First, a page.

Current Issues in Accounting
The issues of corporate governance such as corruption, bribery, growth and strategy, succession planning, IT governance, and financial regulatory framework is the focus of the regulators and policymakers. The regulators seek to ensure that there is accountability, transparency, and shareholders participation on boardroom decisions (Harris, 2007, p10). The policymakers should ensure that mergers and acquisition, climate change and sustainability, proxy access, and executive compensation are regulated. The rules and regulations should be developed to ensure that this issues are addressed since they affect business performance. Similarly, there are concerns about the fair value accounting as the concepts treats operating businesses inappropriately (Morgan, 2014, p22). The security view and banking view are the main concerns. The banking view entails the businesses that generates net cash flow overtime, on the other hand, the security view are concern raised by security brokers whose activities is selling securities (Staubus, 2012, p31). Therefore, the policy makers should ensure that this issues feature in their reform plans. Moreover, tax avoidance and evasion affects the ability of the country to provide services to the society and businesses.
Financial reporting and accounting standards were based on vague conventions and principles, before the advent of the conceptual framework (Morgan, 2014, p77). The principles such as prudence, Fairview, historical cost, matching, conservatism, and earning process were difficult to understand. This provided loopholes for the auditors and accountants to provide false reporting on the financial position of a firm. Inherently, a robust set of rules and concepts should be developed to reflect the underlying economic situation (Wolk, 2011. p.13). It can be observed that the institutions and persons mandated to develop the accounting rules and principles based on consensus in practice and not eliminating the undesirable practice. Notably, the frame of reference has been on the personal and implicit help conceptual framework (McGregor, 2014, 56). Consequently, the decision tends to be inconsistent, ad hoc, and unrelated. Reviewing the conceptual framework proffers the opportunity to translate the relevant concepts. This is critical in reducing the perceived differences and strengthen the existing conclusions to be consistent at the standard level.
Policymakers and regulators mandated to develop new rules and regulations should ensure that they identify the measurement basis, fair value accounting, and corporate governance is factored in the reforms (Staubus, 2012, p46). They should ensure that public corporation share information to the public, such the profit and loss accounts. This is critical since it will provide useful information for the users of the financial statement. Moreover, the current framework does not have the sections that elaborates on the disclosures and presentations (Morgan, 2014, p70). This is a critical area they should examine given the existing problems are facing while developing disclosure and presentation issues. Disclosure concepts should be based on higher levels of framework. Arguably, the role of business models is pervasive in financial reporting; they have competing theories such as theory of the firm (Parker, 2012, p.45). The economic theory assumes that the business environment has no fraud, transaction cost, and market information is perfect. Similarly, the theory of the firm argues that accounting is a means of decreasing transaction cost. The problem with these theories is the measurement issues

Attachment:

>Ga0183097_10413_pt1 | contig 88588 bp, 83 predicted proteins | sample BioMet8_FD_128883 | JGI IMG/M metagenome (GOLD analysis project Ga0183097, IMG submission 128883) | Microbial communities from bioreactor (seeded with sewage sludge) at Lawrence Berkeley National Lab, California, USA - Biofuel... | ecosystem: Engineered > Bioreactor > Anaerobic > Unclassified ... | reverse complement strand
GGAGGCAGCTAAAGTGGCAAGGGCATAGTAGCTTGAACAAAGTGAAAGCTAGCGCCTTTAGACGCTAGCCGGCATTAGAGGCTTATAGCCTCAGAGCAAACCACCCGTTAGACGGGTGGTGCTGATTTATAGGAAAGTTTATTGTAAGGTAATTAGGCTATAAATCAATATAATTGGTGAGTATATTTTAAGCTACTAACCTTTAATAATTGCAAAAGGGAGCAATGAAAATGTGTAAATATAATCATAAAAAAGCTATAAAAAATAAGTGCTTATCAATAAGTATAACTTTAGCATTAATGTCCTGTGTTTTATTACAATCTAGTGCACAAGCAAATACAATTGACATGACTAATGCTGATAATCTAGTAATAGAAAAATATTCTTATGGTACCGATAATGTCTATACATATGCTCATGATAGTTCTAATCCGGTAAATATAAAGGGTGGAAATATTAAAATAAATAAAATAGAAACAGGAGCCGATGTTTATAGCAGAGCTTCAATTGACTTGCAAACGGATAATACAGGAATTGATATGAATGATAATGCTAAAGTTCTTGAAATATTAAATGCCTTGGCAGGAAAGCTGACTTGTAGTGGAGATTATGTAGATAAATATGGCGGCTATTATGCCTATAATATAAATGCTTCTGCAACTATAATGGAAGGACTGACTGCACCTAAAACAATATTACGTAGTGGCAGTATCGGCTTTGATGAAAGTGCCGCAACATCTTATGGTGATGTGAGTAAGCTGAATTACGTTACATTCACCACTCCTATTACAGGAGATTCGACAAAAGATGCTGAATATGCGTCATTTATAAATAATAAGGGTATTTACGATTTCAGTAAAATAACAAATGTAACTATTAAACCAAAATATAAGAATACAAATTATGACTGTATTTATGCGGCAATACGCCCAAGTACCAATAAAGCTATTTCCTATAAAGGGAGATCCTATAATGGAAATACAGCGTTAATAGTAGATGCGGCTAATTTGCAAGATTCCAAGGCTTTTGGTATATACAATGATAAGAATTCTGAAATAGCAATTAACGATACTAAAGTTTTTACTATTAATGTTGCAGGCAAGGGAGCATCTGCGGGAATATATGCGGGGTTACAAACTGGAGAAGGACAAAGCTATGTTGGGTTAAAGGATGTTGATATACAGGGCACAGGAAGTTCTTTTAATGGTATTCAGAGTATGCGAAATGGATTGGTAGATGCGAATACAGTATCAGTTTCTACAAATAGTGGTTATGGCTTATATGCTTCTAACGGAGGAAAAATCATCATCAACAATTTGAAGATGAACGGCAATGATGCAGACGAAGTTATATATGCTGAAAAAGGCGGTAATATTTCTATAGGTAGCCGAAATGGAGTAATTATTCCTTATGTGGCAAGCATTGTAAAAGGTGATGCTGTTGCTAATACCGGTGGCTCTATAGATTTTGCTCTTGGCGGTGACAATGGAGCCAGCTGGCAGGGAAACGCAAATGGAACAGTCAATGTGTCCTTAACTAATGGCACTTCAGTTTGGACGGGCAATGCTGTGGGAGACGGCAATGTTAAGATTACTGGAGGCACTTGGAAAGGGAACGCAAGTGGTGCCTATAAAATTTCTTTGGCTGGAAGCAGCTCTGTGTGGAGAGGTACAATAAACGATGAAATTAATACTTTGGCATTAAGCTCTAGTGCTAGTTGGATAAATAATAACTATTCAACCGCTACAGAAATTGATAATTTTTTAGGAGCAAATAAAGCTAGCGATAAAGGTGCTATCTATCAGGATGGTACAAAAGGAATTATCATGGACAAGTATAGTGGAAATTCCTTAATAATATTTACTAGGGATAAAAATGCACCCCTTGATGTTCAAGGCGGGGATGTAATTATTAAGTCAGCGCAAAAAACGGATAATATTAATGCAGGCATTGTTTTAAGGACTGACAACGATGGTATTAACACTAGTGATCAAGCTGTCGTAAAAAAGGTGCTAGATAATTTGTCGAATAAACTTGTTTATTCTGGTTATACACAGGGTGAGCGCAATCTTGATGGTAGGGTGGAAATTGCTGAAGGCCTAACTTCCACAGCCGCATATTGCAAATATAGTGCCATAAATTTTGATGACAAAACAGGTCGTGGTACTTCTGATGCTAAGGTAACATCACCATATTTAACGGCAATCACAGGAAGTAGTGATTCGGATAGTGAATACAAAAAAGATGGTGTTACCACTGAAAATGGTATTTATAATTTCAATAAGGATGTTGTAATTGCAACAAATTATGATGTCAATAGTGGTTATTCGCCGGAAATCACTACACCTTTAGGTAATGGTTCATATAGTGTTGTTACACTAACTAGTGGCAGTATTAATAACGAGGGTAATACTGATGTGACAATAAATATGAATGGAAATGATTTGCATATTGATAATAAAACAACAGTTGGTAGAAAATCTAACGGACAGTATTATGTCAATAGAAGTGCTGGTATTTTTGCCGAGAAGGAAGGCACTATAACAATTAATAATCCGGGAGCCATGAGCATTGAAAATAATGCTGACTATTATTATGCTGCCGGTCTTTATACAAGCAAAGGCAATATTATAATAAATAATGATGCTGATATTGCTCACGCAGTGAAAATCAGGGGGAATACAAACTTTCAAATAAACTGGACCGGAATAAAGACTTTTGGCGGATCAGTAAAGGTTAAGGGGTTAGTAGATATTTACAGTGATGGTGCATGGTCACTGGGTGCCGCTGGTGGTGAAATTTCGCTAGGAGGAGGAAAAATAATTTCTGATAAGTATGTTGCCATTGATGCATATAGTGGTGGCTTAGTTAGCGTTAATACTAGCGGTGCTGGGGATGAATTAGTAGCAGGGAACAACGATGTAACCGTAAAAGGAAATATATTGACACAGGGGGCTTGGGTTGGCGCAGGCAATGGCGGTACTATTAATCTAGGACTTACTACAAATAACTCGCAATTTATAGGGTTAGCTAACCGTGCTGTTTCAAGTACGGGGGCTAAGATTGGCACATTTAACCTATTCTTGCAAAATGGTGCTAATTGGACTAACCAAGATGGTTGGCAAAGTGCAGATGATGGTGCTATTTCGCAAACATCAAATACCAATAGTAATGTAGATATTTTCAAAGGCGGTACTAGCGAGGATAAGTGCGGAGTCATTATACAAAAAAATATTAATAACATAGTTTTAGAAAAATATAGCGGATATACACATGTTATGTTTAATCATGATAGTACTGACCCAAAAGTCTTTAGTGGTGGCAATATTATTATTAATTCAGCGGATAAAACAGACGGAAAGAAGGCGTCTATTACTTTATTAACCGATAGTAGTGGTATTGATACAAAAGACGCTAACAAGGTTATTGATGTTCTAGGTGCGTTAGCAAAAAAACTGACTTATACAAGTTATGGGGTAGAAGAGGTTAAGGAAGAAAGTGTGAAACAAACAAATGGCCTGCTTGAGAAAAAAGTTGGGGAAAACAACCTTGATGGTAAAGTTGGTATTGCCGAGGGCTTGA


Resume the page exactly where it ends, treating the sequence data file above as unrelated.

Hoogervorst (2014) says that the root of problem in the current accounting policies and principles lies on the moral hazards of the financial markets. According to him, the credit and capital market are rife with the agency conflict. Therefore, the auditors and the accountants use the loopholes to commit fraud. The conflict of interest affects their productivity and the performance of the firm. Hoogervorst (2014) states that, “conflicts. There is a high potential for conflicts of interest wherever people work with other people’s money. Moral hazard becomes even bigger, when there is an asymmetry of information, when the agent has more information than the principal.” Hoogervorst (2014) says that lack of transparency and fraud is a scoured that is destroying the financial market. The current financial crisis provides insights to the risks unprecedented to market boom and financial institution. He says that, the aim of the IFRS is, “to develop, in the public interest, a single set of high quality, understandable, enforceable and globally accepted financial reporting standards based upon clearly articulated principles.” Therefore, reporting standards requires transparency, quality, and comparable information.
Needles (2013) says that accounting policies should be able to solve agency problem. The agency problem is a concept based on the issues that arise since the business are managed by the Directors who are not owners of the business but represent Shareholders “the actual owners”. The problem arises when the agents do not agree with the shareholders on how the firm should be run due to different perception and analyses view (Hoogervorst, 2014, p29). The auditors engage in frauds by failing to raise the alarm, despite clear rules and guidelines. The auditor is protected by their work ethics and terms of employment, which states that an auditor is not a bloodhound and neither a watchdog. The managers have the responsibility of detecting the risk of fraud and controlling them (Hoogervorst, 2014, p25). These give the management a chance to misappropriate the resources. Therefore, changes in the framework should include examining the preparation of auditor report.